The effects of hurricanes like Katrina and Rita will be long-lasting and the resulting trauma can reverberate even with those not directly affected by the disaster.
It is common for people who have experienced traumatic situations to have very strong emotional reactions. Understanding normal responses to these abnormal events can aid you in coping effectively with your feelings, thoughts, and behaviors, and help you along the path to recovery.

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Facts & Statistics

Filed under: North America,Psychology of Terrorism and Disaster — Admin @ 7:49 pm

# Most children and teens who experience a disaster or terrorism will recover fully if given proper counseling (NIMH).
# Teachers and school administrators can play a valuable role in helping children and teens cope with a disaster or terrorism (NIMH).
# 63% of Americans say the fear of the threat of terrorism would be reduced by increased knowledge about the mental health effects of terrorism. (National Mental Health Association and NASMDPD Survey)
# Three-fourths of Americans believe public officials could do a better job of explaining the mental health impact of terrorism on the nation. (National Mental Health Association and NASMDPD Survey)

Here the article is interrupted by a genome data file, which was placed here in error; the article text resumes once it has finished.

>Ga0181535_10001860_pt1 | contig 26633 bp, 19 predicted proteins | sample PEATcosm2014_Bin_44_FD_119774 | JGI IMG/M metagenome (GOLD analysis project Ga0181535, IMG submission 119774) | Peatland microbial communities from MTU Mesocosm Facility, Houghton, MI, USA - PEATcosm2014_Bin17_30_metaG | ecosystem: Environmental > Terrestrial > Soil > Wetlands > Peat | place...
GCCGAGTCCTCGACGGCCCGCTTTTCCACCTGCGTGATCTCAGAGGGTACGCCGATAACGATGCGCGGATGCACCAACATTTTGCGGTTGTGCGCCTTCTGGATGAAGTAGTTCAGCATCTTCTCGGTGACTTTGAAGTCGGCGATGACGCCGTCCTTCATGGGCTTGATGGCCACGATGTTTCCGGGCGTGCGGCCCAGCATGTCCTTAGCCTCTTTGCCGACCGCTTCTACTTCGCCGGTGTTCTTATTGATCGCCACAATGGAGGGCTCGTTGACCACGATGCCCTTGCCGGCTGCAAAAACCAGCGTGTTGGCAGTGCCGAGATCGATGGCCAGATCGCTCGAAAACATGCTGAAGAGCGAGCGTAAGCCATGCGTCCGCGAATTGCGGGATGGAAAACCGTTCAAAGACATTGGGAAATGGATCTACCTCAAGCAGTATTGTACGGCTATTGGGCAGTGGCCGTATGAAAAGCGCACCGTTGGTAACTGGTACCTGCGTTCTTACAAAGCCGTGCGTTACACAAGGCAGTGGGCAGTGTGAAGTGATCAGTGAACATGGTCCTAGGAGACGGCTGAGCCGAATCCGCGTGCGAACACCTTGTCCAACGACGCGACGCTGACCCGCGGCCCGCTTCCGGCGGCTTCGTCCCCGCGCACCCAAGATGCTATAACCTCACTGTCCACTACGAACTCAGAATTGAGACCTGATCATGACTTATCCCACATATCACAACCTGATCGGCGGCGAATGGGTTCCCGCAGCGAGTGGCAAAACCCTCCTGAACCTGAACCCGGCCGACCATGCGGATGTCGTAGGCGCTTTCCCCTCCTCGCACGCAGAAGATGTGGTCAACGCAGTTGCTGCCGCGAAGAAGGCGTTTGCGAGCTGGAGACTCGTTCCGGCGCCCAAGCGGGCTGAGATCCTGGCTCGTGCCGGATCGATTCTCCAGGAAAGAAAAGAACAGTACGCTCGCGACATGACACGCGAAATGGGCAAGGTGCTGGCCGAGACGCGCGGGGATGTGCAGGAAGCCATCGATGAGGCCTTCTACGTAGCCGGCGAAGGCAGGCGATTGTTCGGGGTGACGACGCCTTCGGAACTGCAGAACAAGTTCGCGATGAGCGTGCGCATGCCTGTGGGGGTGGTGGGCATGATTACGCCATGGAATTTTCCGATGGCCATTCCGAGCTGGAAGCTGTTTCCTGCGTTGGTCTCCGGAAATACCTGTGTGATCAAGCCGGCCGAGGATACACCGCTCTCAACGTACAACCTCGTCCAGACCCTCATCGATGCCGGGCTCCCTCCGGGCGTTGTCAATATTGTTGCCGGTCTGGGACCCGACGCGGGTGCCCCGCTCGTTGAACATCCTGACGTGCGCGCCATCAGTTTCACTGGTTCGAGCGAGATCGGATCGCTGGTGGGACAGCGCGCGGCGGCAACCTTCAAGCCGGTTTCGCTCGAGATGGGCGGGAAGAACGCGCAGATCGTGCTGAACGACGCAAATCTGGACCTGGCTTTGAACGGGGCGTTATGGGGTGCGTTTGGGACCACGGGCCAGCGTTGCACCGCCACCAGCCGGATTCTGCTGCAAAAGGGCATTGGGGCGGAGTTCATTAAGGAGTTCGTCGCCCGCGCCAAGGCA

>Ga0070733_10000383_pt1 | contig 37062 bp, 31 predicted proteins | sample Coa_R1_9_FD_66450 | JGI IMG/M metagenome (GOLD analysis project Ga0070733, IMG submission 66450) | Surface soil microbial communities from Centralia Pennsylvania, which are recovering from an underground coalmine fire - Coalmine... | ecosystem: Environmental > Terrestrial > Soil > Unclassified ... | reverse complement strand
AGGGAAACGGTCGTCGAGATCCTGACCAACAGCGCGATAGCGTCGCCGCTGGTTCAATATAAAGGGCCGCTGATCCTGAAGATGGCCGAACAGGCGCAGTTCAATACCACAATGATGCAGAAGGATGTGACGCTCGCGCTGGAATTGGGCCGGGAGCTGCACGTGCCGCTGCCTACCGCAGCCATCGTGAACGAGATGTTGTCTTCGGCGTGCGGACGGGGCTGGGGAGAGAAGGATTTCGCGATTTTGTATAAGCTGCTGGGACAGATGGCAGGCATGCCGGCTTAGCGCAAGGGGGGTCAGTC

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August 23, 2005

Emotions continue to influence Americans’ reaction to 9/11 and the risk of terrorism

Filed under: North America,Psychology of Terrorism and Disaster — Admin @ 4:30 pm

The release of the transcripts of New York City emergency communications from the Sept 11, 2001, terrorist attacks brought back the flood of emotions that Americans experienced during the worst attack in the nation’s history. As a recent Carnegie Mellon University study demonstrates, intense emotions have a powerful effect on how Americans continue to perceive the risk of terrorism and their memories of 9/11. The study was published in the Journal of Experimental Psychology: Applied.